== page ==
By: Sharon Urias, Esq.
There has been a growing movement throughout the United States to legalize marijuana. This of course is being led by the states, not the Federal Government. And, regardless of what side of the issue you are on, the marijuana business no longer is predominately behind-the-scenes and conducted on street corners. Since the first state legalized the use of medical marijuana (California, via the Compassionate Use Act of 1996), the production and sale of marijuana increasingly has become a legitimate, mainstream industry. Marijuana not only is fully legal and available for medical use in twenty-five (25) states, but now eight (8) states and the District of Columbia have legalized recreational use of the drug as well. This growing industry means that business is booming, and when business booms, the need to protect and regulate trademarks becomes necessary and important.
For entities seeking trademark registration, enforcement and protection, there are serious complications. While individual states may offer common law trademark rights and state law trademark registrations, the U.S. Patent and Trademark Office (“USPTO”) refuses to register any trademarks loosely or directly linked and associated with marijuana because under Federal Law, marijuana remains illegal under the Controlled Substances Act. The Lanham Act prohibits the registration of trademarks for “unlawful” uses; and the USPTO therefore refuses to register marks for marijuana-related brands.
On November 1, 2016, before the recent election that saw an increase in state legalization of recreational marijuana, the Trademark Trial and Appeal Board ruled that it would continue its position of refusing to register marks for marijuana and associated products. Proponents of federal trademark registration for marijuana point to the loose enforcement of laws in cannabis-legalized state jurisdictions by the U.S. Department of Justice, but the USPTO will not facilitate trademark registration under that line of reasoning. The distribution and sale of marijuana still is a serious crime under Federal Law, and abiding by Federal Law is supreme in the eyes of the USPTO.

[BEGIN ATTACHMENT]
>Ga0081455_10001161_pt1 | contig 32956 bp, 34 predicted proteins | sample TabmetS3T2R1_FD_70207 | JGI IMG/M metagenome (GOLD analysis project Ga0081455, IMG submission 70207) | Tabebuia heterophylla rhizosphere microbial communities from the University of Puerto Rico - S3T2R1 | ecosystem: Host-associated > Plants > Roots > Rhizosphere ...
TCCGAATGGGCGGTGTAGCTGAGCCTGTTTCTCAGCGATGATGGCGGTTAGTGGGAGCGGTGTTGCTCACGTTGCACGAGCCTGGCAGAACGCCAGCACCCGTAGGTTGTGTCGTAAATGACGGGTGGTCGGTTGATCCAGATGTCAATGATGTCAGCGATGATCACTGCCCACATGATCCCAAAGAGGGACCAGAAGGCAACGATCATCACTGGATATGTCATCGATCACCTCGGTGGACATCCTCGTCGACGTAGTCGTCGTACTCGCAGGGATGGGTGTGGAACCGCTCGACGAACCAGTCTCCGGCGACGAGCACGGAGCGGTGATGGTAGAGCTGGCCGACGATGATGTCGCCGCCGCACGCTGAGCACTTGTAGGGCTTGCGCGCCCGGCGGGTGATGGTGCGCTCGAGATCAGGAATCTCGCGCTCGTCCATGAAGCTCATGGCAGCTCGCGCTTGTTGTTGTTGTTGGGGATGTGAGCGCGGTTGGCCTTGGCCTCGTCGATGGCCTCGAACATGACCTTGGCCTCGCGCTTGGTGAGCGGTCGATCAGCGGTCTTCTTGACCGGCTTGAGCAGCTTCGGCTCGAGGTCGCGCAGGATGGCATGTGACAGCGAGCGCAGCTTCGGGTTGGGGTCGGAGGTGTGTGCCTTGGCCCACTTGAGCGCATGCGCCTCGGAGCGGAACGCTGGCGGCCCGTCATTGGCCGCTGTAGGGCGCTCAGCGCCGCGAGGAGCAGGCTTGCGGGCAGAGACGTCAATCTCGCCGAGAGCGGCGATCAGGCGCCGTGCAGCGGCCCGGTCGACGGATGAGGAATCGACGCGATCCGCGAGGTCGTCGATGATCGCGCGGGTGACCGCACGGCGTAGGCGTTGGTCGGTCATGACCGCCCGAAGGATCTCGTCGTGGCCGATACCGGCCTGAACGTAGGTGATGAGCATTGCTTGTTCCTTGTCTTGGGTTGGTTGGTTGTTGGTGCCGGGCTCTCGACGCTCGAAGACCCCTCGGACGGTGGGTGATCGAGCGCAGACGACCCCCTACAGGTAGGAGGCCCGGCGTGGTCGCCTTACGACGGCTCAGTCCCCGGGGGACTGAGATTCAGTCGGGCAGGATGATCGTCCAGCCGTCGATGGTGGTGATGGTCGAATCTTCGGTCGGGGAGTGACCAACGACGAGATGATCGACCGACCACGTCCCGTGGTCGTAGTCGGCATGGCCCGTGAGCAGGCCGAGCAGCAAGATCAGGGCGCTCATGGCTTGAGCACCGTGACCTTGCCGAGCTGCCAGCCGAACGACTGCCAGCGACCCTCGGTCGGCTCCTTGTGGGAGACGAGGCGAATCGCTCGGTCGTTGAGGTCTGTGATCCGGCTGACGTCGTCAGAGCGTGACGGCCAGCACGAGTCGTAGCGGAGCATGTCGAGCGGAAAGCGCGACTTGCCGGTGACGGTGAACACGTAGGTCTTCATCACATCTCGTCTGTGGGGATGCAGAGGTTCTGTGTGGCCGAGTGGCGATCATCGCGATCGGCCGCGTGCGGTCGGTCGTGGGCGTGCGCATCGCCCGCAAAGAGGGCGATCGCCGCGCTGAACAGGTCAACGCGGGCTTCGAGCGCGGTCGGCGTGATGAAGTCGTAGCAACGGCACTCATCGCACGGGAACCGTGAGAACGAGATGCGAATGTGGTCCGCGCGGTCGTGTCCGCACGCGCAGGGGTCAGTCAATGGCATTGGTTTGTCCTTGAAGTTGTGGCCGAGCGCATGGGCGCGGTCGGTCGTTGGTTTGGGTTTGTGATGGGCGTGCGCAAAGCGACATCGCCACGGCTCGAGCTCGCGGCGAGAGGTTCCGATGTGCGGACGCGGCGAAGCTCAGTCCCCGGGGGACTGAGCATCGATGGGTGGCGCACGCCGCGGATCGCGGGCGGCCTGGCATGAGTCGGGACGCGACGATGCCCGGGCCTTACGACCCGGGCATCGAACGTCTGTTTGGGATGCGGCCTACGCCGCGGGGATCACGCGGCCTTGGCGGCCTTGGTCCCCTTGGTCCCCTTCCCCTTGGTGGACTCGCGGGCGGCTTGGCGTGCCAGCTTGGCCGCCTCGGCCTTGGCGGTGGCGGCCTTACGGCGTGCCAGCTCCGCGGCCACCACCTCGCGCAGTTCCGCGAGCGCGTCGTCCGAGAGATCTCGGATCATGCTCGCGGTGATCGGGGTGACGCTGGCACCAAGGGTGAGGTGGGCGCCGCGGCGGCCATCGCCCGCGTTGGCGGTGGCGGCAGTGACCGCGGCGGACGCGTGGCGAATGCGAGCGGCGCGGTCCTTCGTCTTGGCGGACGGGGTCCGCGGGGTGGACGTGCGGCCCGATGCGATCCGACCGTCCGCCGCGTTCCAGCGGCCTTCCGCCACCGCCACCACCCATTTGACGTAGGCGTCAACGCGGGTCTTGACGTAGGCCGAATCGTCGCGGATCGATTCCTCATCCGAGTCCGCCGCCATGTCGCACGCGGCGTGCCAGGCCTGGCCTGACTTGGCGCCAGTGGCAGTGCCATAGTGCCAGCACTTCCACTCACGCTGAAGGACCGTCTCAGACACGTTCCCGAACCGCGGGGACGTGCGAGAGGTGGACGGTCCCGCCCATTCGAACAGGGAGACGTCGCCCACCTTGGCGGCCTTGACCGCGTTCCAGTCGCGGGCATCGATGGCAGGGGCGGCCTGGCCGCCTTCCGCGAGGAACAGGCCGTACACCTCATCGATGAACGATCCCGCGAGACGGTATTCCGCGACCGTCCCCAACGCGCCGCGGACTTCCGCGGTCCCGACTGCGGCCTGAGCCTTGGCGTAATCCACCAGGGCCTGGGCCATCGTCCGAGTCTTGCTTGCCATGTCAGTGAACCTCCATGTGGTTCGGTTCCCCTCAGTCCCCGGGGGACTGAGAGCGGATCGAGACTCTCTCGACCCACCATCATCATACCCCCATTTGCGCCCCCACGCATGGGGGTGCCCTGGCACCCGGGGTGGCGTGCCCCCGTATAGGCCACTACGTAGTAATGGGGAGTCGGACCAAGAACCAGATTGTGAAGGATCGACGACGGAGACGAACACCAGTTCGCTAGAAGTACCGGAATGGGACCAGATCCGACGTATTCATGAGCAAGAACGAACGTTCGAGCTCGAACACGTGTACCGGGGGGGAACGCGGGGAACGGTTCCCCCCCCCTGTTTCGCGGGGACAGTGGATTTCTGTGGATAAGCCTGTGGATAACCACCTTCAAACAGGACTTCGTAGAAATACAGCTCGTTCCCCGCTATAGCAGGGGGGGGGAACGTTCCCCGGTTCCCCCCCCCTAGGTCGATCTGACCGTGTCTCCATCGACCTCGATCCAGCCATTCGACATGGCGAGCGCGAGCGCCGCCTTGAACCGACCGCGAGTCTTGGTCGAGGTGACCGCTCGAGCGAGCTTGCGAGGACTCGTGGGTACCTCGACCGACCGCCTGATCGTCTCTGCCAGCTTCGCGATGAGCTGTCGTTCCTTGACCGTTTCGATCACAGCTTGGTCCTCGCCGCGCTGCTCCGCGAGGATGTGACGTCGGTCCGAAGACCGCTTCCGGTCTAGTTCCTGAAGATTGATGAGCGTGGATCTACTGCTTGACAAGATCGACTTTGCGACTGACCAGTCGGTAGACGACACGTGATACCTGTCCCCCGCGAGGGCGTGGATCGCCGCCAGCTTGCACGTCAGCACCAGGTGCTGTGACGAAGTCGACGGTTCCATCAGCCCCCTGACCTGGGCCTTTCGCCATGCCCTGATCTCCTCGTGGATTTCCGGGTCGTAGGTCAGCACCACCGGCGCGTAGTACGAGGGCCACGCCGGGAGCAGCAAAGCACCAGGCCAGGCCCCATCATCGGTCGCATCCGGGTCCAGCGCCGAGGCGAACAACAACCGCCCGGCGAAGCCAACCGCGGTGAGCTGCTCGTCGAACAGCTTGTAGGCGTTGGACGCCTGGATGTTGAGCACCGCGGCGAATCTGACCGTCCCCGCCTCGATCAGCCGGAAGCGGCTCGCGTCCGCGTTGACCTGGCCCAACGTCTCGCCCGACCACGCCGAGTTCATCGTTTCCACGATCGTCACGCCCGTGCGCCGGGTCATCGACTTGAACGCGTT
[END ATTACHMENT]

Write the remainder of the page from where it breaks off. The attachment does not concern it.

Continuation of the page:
So, what do owners of marijuana businesses and products do to protect their brands under this present predicament? On a local state level, they can protect their marks through local laws, but if another entity or person in a neighboring state with legalized marijuana infringes upon a mark, there is little that can be done to stop the infringement. Some cannabis businesses have attempted to manipulate the system by registering their marks for other non-cannabis goods and services that they provide, or are evasive about associations to marijuana in their trademark applications, but the USPTO may very well catch on, as it did in June 2016 when it denied a marijuana dispensary’s application for a trademark, even though the business owner never mentioned or referred to marijuana in the application.
If you are a business owner in the marijuana industry, it is important to understand the considerable obstacles to protecting your mark. At the very least, you should consider consulting with an attorney to determine whether state trademark (or trade name) protection is available and whether you should consider using the ™ symbol in association with your brand in an attempt to seek Lanham Act protection.
At some point, the federal courts will be forced to consider this issue as the groundswell in support of marijuana legalization continues to grow. As it now stands, however, the USPTO undoubtedly will deny any application for trademark registration of a marijuana-related mark. If and until marijuana is legalized on the federal level, do not expect any amendments to the USPTO’s restrictions and use your mark at your own risk!